This week’s Thrift Treasure feature comes with a bit of a story. We found this copy of Inside Moves by Parker Brothers sometime last fall. It was only a couple bucks and I could have sworn I checked for all of the pieces to be included. When I got it home and began reading the instructions, I realized there was one missing.
As you’ll see, the game could have been played with any old replacement part. That wasn’t good enough for me since I was quite fond of the custom wood and metal pieces that came standard. I was afraid that I would never be able to find an exact replacement. I decided to post my request on a Facebook group for board game replacement parts and in no time at all a member came forward with the one I needed. He mentioned he had bought out a game store years ago when it went out of business and they had been saving extra parts for years. Inside Moves just happened to be one he had spares of!
We had intended to meet up at this year’s Geekway to the West convention. I don’t think I need to explain why that didn’t happen. Instead, he graciously mailed me the part along with a couple extra in case I lose some! Months later I can finally play the game as it was intended!
Inside Moves is an abstract game for two players that has many similarities to other classic titles. Each player begins the game with ten pawns (shorter pieces with a steel ball) and four power pieces (taller pieces with a brass ball) set up according to the instructions. The object is to eliminate all or all but one of your opponent’s pieces or to get two of yours into their goal area.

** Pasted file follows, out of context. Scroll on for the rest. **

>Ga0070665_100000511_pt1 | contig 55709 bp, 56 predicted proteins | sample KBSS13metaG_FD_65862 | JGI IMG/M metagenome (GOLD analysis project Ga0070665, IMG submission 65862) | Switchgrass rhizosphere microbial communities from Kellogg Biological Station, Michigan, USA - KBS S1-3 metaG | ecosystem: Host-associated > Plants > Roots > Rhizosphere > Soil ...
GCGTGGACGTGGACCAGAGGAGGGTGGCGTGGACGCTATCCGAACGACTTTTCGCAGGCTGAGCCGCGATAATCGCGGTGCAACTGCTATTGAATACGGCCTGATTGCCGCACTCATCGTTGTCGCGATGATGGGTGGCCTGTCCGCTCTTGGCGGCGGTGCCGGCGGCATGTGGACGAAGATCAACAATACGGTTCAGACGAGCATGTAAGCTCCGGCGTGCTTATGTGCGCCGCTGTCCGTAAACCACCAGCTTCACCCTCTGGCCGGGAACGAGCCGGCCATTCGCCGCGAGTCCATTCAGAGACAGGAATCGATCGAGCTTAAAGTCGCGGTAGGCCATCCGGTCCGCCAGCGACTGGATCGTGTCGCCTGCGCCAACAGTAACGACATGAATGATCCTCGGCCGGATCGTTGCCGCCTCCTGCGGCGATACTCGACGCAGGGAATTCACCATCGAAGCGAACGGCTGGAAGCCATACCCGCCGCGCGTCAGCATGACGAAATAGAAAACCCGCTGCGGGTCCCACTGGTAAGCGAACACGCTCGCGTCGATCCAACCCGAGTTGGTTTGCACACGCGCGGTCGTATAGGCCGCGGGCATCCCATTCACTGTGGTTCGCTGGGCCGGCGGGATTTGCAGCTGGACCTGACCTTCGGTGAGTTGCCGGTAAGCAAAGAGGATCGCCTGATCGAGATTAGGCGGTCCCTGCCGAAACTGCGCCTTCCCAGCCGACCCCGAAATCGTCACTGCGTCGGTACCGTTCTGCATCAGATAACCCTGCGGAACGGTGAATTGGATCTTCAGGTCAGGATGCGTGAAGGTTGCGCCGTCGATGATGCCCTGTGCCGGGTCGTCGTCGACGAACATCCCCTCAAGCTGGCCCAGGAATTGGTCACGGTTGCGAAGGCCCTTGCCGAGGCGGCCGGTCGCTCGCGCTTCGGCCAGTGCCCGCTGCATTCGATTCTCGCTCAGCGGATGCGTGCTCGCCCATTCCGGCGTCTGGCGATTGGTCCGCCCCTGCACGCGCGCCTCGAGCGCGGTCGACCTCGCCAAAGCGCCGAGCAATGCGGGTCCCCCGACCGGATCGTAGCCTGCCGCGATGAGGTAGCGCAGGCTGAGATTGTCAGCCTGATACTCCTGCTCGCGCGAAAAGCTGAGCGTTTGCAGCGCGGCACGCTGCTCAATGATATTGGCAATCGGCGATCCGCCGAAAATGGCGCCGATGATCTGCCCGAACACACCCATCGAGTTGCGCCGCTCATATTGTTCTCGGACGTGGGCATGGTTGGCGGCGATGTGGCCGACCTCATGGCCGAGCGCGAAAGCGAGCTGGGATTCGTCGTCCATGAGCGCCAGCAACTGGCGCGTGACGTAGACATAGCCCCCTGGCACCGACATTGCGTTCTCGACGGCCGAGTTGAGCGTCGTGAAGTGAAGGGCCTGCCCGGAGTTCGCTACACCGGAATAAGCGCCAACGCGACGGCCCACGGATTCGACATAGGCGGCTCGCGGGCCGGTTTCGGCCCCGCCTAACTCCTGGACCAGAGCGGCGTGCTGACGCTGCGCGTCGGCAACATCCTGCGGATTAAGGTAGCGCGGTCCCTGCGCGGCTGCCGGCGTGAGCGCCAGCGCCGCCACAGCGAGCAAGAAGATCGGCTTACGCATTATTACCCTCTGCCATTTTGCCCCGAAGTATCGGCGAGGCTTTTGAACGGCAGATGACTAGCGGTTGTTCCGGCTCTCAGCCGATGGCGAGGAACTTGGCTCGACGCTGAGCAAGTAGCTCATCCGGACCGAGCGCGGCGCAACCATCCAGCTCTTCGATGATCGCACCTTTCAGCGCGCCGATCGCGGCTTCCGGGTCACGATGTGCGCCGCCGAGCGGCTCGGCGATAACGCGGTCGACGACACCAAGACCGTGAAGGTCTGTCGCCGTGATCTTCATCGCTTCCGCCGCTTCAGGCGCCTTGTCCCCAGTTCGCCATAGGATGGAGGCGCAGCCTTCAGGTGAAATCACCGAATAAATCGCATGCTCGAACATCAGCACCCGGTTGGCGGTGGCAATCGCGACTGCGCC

On your turn you can move any of your pieces in any direction, as long as there is an open space adjacent where it can land. This applies to either the pawns or the power pieces. The only exception is you cannot move your piece backwards in a way that it would enter your goal area.
Instead of moving, you may elect to jump. This method is very similar to Checkers in that you can jump back and forth over your own pieces as long as you don’t end up on the same square in which you began. If you can jump multiple times, you do not have to continue (you can stop at any point). Jumps may be forwards, backwards or sideways as long as you are jumping over your own pieces and there is an empty space directly on the other side.
The last option is to capture. Again, like Checkers, you will capture an opponent’s piece when you jump over it successfully. You must also continue capturing if your positioning allows (no stopping, as in the jumping move). This also may be done in any direction.
Power Pieces have a special ability in that they may make a Power Play, which is a Jump and a Capture combined. They cannot be intermixed, but you may jump as many times as needed and then begin a capture routine. This move may not be performed by the regular pawns, only the larger Power Pieces.
At either end of the board is a 2-space goal in which you are trying to get any two of your pieces. Once you enter the goal with a piece, it may not be moved out for any reason. It may be moved laterally to make room for another piece, but that’s it. The first player to fill both spots with their pieces wins Inside Moves! An alternate win condition is to capture all or all but one of your opponent’s pieces!
Originally known as Chivalry (1888) and Camelot (1930), there is still a formal organization “dedicated to the preservation, popularization, and play of Camelot, one of the finest abstract strategy board games ever invented”. Inside Moves doesn’t appear to be currently in print, but you can still find new and used copies available on eBay for a very fair price.
Were you familiar with Inside Moves? Camelot?